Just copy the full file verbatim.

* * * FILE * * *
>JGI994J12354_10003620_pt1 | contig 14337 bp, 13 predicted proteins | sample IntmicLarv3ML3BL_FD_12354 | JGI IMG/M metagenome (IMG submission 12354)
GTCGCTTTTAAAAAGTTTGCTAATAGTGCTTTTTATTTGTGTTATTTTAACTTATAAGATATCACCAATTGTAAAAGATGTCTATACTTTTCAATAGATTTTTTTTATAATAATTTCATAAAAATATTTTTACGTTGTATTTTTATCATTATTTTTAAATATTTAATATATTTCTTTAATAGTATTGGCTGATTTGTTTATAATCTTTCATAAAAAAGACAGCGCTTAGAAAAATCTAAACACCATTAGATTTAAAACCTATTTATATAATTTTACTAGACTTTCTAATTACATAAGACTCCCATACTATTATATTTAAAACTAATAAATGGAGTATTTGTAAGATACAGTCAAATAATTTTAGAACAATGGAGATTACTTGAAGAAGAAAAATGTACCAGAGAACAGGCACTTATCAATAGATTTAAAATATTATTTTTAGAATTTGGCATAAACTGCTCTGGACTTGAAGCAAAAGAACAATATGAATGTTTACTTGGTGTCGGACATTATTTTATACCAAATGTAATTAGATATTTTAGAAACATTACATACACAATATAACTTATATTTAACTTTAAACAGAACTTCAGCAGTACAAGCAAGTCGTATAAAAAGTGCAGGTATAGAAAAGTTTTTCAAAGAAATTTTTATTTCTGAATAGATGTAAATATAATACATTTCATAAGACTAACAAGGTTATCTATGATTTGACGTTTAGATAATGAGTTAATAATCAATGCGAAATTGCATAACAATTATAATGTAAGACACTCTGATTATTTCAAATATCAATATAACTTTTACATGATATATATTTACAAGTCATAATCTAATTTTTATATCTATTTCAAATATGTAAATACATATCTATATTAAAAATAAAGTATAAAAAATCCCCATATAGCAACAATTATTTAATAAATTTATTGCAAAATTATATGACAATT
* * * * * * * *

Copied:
>JGI994J12354_10003620_pt1 | contig 14337 bp, 13 predicted proteins | sample IntmicLarv3ML3BL_FD_12354 | JGI IMG/M metagenome (IMG submission 12354)
GTCGCTTTTAAAAAGTTTGCTAATAGTGCTTTTTATTTGTGTTATTTTAACTTATAAGATATCACCAATTGTAAAAGATGTCTATACTTTTCAATAGATTTTTTTTATAATAATTTCATAAAAATATTTTTACGTTGTATTTTTATCATTATTTTTAAATATTTAATATATTTCTTTAATAGTATTGGCTGATTTGTTTATAATCTTTCATAAAAAAGACAGCGCTTAGAAAAATCTAAACACCATTAGATTTAAAACCTATTTATATAATTTTACTAGACTTTCTAATTACATAAGACTCCCATACTATTATATTTAAAACTAATAAATGGAGTATTTGTAAGATACAGTCAAATAATTTTAGAACAATGGAGATTACTTGAAGAAGAAAAATGTACCAGAGAACAGGCACTTATCAATAGATTTAAAATATTATTTTTAGAATTTGGCATAAACTGCTCTGGACTTGAAGCAAAAGAACAATATGAATGTTTACTTGGTGTCGGACATTATTTTATACCAAATGTAATTAGATATTTTAGAAACATTACATACACAATATAACTTATATTTAACTTTAAACAGAACTTCAGCAGTACAAGCAAGTCGTATAAAAAGTGCAGGTATAGAAAAGTTTTTCAAAGAAATTTTTATTTCTGAATAGATGTAAATATAATACATTTCATAAGACTAACAAGGTTATCTATGATTTGACGTTTAGATAATGAGTTAATAATCAATGCGAAATTGCATAACAATTATAATGTAAGACACTCTGATTATTTCAAATATCAATATAACTTTTACATGATATATATTTACAAGTCATAATCTAATTTTTATATCTATTTCAAATATGTAAATACATATCTATATTAAAAATAAAGTATAAAAAATCCCCATATAGCAACAATTATTTAATAAATTTATTGCAAAATTATATGACAATT